Before too long, his daily traverse was noticed by the Windsor Star, and they ran a story about it. When the reporter asked him why he did it, he said he was accustomed to long walks in adverse conditions due to the many forced marches he was subjected to during his tenure as a WWII POW. It turns out that he was in the force that landed at Dieppe, and on the same day they landed, was taken prisoner, and spent the next 3 years in a series of German POW camps. This was the first time I learned of his war experience. I would have been about 18 or 19 at the time, the same age he was when taken prisoner.
Not long after that he died, while barely in his 50s. It was then that I found out that he had chosen to battle his demons with alcohol, falling prone to addiction at a fairly early age.
That explained his moods and made me think about the horrible paradox of his life - and likely the lives of many more veterans: the war had defined him and destroyed him at the same time. The events of one single day shaped the rest of this man’s life. In one day, an18-year-old was yanked from the sunny optimism of youth, thrown into the darkest possible horrors of manhood, and was kept in that black hole of humiliation and deprivation for 3 long years.
So even though we ‘won’ the war, even though he came home a hero and by all appearances settled into ‘normal’ family life, he never stopped being a prisoner, first of the camps, then of his memory, and ultimately of the bottle. He sacrificed his soul so that my generation would not have to. I never thanked him for that. I wish I had.
Jeff Calvert - North Vancouver, B.C.
This isn't your typical family war story...
In the mid-90s, I took a trip to Europe to visit Vimy (as well as friends in London and Amsterdam) and found myself with time on my hands and a car, so went to Dieppe as well. On my return, I bumped into my grandparents at my aunt's house. I mentioned to them that I'd just come back from Vimy and Dieppe. My grandfather said that there was some relation of my grandmothers who was buried in the Canadian cemetery at Dieppe, where I had been 2 days earlier.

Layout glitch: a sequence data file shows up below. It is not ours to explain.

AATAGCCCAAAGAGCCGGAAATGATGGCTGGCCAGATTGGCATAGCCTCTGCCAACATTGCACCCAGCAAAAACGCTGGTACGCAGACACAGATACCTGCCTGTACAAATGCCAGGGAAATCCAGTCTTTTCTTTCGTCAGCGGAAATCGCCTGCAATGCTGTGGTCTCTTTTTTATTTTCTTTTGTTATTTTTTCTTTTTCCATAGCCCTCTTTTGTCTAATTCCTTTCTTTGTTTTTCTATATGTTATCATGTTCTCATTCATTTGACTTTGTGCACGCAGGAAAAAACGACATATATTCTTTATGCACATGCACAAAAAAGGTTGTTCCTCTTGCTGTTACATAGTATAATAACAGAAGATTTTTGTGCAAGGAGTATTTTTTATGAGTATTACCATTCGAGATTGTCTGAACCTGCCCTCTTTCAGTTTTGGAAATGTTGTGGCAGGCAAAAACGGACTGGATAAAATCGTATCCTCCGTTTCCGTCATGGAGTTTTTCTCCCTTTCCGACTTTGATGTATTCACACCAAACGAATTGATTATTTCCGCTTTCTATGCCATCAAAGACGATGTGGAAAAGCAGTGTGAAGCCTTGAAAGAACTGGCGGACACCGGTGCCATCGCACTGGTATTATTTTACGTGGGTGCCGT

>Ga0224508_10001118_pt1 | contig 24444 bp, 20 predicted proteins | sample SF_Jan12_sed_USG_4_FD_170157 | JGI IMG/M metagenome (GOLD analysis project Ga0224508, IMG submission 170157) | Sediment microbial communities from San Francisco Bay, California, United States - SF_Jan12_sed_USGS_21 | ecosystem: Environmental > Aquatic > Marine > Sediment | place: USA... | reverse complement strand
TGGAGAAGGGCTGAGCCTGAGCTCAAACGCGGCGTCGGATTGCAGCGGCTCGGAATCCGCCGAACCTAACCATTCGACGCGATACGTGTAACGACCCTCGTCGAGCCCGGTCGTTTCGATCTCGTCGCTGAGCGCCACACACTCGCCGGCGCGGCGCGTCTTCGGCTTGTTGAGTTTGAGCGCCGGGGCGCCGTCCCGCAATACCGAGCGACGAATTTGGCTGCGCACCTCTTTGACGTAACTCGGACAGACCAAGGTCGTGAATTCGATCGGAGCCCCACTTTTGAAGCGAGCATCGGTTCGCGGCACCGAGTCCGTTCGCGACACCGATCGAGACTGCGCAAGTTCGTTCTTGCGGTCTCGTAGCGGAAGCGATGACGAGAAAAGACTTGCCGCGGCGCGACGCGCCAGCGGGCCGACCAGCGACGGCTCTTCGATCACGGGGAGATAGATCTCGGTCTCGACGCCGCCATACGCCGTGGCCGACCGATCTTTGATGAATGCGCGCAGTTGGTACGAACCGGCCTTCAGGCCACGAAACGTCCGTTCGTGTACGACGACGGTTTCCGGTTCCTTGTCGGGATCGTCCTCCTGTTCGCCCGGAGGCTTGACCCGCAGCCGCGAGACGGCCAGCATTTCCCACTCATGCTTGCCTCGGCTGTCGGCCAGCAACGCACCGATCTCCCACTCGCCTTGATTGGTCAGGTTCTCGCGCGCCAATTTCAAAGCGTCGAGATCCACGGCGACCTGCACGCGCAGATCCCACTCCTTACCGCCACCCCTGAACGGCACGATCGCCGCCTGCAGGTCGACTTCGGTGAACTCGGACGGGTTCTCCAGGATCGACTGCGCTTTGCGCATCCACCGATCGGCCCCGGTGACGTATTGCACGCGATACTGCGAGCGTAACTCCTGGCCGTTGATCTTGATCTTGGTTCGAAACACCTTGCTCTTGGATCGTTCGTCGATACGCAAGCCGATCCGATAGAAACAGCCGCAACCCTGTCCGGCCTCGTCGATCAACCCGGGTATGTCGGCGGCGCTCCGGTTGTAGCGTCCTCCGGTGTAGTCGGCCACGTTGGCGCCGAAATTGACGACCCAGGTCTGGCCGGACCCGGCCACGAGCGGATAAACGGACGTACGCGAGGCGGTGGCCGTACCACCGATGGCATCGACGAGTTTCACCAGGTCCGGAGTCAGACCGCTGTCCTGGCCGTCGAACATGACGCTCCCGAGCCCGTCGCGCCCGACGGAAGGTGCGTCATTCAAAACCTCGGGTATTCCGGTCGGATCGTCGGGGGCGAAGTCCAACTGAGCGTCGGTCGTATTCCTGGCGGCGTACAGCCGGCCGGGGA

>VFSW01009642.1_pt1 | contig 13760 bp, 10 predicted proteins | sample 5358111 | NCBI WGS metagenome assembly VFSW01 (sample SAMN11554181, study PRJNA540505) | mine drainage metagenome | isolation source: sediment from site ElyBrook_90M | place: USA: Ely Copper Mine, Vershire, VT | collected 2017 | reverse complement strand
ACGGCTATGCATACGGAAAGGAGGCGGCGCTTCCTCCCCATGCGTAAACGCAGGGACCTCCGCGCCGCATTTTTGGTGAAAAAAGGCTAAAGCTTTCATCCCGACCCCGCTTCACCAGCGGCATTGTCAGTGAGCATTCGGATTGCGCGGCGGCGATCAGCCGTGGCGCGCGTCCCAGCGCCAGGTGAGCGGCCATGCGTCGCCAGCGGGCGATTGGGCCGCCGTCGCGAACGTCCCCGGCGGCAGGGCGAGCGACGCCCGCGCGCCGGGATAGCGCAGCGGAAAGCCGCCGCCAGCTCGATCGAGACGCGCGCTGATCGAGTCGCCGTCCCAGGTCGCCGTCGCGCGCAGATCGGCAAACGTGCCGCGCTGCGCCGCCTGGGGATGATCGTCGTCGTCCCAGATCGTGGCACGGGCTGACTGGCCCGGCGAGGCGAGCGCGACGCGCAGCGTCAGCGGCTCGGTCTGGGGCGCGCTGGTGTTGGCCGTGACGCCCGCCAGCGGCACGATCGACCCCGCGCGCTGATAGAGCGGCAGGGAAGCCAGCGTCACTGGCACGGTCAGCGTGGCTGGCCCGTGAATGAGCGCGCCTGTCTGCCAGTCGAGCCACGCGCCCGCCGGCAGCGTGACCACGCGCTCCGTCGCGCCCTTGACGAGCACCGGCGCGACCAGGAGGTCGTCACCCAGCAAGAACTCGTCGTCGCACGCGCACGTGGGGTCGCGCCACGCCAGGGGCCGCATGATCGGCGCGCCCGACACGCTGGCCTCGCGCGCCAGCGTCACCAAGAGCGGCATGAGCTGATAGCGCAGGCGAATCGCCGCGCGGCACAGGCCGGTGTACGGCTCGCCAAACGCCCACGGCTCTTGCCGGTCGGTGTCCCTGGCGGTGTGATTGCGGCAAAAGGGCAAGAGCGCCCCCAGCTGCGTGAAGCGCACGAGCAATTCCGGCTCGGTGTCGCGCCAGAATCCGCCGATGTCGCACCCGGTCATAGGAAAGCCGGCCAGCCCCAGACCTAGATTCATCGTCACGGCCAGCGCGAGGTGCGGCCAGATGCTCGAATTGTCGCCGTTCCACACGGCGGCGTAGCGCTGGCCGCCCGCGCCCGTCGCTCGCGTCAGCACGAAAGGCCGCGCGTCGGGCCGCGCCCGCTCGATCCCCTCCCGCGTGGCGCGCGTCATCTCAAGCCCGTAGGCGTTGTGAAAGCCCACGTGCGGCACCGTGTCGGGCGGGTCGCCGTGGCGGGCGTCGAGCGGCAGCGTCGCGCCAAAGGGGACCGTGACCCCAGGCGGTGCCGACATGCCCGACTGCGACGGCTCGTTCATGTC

I was surprised I'd never heard this before. I tried to query my grandfather about him but he mumbled something and walked away. I asked my grandmother and got nothing.
Later, I asked my mom about it. She said that she didn't know the whole story either, but she understood that the family member in question had been such a bastard that nobody had been too upset when he'd been killed in action and it hadn't been spoken of since. It's the dark side of the history of the war, I suppose. It's not all bravery and heroes and good men dying. I'm sure a lot of the men who went to war were wife beaters, child molesters, murderers or rapists and some probably got what was coming to them. Certainly, when wreaths are laid at Dieppe and warriors are remembered and thanked, nobody says "except for that guy, whose family quietly thanked the German soldier who ended their misery."
But I'm sure it happened more than we might think. But I'm also sure, that as in my family, the stories were buried and put away, not to be passed on through the generations.
Patrick Savoy - Toronto, Ont.
I am a Savoy - My Uncle was Major Paul Savoy who died heroically in the raid on Dieppe. His memory lives on through the Savoy foundation and we still honor both him and his cousin (Corporal Pierre Savoy who died in Italy WWII) every year at cenotaph ceremonies in Montreal. Both My grandmother and Great Aunt never missed a commemoration ceremony until their deaths.
Lloyd Williams - Camrose, Alta.
My father, WOII Larry Williams, was the RQMS of the Calgary Tank Regiment. On August 19, 1942 he was in the LST containing the tanks of the commanding officers of the regiment and a platoon of infantry (I think it was the Essex Scottish from the Windsor area of southwestern Ontario). Dad's job would have been to resupply the tanks with ammunition as needed during the raid. He had a jeep and several bogeys of ammunition under his control.
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